There's nothing wrong about using integers for RTL per se, but there are reasons that some avoid it. This really is a question about subjective "best practice" and you'll eventually have to find out yourself what you prefer. As a help to that, I'll share my experience and thoughts on this.
Principally , I'm in favour of using (constrained) integers, also when writing for synthesis. I sometimes do it, but in practice, usually I stick to
unsigned. I'll elaborate on why.
You will be forced to use a vectorized datatypes in part of your design anyway:
Hardly any vendor-IP or 3rd party-IP will use
integer type for ports
E.g. when sending data through BlockRam, even if you infer it and therefore never need to interface to any IP/macro/primitive, you'll most likely need to convert to vectorized type anyway
Even if neither of the above apply, you will mostly need to interface to something else at some point (a top-level port, if nothing else)
Since you can't use
integer for the full design, you might want to skip it all together, because:
At some points, you'll need to do the conversions anyway, and this takes away part of the point of using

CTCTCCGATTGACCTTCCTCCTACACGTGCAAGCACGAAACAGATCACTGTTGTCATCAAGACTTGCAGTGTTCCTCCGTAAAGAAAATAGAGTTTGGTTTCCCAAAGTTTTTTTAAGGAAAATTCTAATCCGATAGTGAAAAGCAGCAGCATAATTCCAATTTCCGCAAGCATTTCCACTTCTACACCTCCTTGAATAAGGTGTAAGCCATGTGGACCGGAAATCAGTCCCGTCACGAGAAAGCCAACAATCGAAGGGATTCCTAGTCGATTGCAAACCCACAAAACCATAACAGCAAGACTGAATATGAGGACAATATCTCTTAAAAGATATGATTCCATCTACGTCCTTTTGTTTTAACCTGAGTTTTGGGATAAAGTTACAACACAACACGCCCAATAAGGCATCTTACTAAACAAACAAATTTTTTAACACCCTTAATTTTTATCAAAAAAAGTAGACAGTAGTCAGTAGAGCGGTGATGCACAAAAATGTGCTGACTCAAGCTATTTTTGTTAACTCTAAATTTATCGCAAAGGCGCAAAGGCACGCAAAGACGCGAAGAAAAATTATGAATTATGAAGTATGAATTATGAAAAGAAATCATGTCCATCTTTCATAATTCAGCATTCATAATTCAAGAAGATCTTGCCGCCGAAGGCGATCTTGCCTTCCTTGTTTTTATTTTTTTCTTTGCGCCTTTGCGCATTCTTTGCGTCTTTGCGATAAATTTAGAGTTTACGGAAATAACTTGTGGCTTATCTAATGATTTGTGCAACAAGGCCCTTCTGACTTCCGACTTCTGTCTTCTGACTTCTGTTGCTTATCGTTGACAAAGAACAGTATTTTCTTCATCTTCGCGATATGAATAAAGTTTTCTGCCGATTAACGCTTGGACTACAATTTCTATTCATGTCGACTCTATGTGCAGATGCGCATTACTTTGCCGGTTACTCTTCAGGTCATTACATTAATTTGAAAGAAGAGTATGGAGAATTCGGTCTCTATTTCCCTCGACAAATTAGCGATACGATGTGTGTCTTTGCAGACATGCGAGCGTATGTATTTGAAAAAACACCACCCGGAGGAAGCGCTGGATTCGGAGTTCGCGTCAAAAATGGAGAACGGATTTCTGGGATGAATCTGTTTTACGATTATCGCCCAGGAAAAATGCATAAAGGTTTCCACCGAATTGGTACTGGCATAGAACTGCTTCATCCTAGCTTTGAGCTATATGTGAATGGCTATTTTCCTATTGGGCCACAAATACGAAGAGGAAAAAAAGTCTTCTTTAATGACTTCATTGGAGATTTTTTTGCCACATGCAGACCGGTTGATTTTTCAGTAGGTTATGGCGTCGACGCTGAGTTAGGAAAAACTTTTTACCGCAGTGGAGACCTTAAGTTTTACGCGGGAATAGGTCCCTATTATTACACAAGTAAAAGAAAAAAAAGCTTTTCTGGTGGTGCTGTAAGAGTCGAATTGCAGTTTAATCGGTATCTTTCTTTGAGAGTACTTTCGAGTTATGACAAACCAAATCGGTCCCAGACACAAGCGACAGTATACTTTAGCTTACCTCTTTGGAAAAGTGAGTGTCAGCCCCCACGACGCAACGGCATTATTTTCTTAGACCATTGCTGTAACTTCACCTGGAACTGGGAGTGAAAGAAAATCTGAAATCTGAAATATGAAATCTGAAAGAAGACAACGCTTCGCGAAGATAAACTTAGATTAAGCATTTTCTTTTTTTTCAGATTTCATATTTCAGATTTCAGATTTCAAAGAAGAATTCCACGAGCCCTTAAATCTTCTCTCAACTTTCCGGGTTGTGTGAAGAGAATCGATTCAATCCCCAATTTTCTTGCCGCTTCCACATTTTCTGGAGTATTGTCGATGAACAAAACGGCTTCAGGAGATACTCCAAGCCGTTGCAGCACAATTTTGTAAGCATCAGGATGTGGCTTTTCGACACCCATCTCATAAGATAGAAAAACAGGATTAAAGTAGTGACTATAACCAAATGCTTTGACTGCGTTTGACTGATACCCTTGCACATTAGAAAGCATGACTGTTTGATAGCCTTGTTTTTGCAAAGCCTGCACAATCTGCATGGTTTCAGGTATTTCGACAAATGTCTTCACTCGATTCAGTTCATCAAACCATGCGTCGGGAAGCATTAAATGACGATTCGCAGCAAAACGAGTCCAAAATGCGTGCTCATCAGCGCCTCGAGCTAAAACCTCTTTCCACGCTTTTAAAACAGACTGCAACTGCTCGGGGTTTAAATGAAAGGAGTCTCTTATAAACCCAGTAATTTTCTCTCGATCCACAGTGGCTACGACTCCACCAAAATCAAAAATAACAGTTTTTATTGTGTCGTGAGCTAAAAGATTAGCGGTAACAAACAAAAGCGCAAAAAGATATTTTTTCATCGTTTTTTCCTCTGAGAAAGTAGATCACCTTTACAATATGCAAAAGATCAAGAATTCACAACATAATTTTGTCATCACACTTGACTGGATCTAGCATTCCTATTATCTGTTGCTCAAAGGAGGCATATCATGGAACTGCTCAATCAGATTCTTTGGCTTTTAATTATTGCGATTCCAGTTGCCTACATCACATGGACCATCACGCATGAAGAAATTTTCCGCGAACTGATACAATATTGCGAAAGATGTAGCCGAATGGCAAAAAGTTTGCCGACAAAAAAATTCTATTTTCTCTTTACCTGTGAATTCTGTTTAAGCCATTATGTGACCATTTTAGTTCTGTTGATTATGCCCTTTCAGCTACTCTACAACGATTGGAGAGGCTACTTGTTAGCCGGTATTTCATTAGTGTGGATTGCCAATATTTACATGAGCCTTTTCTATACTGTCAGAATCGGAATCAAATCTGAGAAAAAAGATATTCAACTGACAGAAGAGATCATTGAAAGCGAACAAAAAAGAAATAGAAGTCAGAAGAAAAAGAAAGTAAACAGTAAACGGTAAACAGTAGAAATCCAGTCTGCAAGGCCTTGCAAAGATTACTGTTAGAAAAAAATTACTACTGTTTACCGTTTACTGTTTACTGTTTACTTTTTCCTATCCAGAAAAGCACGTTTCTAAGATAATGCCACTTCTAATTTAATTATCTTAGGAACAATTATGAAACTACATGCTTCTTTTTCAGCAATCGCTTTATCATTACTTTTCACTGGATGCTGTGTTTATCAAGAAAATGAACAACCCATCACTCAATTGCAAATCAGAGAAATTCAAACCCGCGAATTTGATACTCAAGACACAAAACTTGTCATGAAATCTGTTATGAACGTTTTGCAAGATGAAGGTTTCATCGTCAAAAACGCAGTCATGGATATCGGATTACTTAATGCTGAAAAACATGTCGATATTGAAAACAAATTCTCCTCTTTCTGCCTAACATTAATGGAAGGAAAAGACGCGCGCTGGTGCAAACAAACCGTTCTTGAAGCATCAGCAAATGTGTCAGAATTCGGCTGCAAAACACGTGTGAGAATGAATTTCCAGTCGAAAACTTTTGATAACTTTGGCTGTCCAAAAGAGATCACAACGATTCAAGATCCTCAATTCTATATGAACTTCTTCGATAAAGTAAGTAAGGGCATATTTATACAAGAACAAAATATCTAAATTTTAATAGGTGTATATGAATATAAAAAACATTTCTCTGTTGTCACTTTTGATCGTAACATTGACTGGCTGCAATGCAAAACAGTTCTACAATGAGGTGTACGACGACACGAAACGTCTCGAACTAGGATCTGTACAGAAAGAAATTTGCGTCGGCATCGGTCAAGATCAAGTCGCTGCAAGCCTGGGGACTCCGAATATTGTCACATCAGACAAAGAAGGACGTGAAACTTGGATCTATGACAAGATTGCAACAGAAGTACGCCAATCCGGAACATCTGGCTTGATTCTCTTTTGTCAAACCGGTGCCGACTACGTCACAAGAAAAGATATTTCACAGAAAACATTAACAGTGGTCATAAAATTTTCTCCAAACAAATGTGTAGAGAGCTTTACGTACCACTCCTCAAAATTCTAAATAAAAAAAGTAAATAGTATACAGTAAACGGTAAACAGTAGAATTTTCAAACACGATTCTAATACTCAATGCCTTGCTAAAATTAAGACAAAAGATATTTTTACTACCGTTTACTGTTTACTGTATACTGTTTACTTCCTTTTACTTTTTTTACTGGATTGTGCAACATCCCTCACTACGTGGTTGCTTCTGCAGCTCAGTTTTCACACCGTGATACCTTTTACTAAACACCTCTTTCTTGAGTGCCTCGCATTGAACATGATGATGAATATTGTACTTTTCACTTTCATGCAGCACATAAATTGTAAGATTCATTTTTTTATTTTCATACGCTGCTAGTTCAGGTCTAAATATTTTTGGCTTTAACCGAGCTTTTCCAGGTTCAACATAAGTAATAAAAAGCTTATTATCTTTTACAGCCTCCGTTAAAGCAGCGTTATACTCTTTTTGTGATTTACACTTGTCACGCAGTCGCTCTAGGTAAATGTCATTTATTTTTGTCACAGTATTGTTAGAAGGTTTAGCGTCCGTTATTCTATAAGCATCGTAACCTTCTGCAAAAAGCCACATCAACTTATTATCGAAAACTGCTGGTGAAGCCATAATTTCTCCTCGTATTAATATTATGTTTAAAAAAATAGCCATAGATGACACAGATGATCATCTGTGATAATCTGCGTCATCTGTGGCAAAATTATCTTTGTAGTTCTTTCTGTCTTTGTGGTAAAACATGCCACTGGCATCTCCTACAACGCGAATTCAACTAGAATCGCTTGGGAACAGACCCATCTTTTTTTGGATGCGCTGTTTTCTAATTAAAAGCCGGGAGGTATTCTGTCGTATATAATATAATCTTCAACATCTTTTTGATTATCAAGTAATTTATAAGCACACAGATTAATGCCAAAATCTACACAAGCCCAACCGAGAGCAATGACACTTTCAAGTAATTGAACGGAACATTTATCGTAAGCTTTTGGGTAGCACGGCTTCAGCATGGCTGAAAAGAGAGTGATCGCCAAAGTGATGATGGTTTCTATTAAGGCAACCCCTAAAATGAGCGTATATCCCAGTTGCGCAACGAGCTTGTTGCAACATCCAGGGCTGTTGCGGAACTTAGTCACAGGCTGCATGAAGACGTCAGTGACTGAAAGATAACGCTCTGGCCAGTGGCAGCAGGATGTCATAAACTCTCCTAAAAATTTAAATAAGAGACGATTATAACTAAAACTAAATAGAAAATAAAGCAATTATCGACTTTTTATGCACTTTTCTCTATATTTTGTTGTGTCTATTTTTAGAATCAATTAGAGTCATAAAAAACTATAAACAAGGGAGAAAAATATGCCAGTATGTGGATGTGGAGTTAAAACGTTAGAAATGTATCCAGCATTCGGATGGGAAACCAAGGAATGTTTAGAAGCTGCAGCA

integer in the first place
Also, for simulation, these conversions will typically be called with vectors of
'X', either before reset, or at other times, and every single such function call will generate a warning messages from the package function, cluttering your simulation warnings/prompt
Drawbacks of using
Contrary to the vectorized types, integers don't have
'X'; I find those very helpful in simulations. You see how uninitialized signals propagate through the design, and you will probably react if you see a lot of uninitialized signals after the reset. This won't be the case if using integers.
With integers, there's a greater risk of simulation/synthesis mis-match when adding or subtracting resulting in under-/overflow. (As already pointed out by someone else.)
Typical cases where I find
integer to really be a good option:
For debug signals/counters that you monitor through chipScope/signalTap etc.
Totally internal representation of counters, that never go into or out of your own code. Yes, there are such cases, e.g. if you're writing a FIFO and you are dead-reckoning writes/reads to form the signals
almostFull etc. (however arithmetics on the pointers is a better way than dead-reckoning in this case...)
My own conclusions: I do use integers sometimes, but sparingly, and mostly in the cases described above. I don't see much overhead in using
signed instead of integer, and therefore, usually stick to them.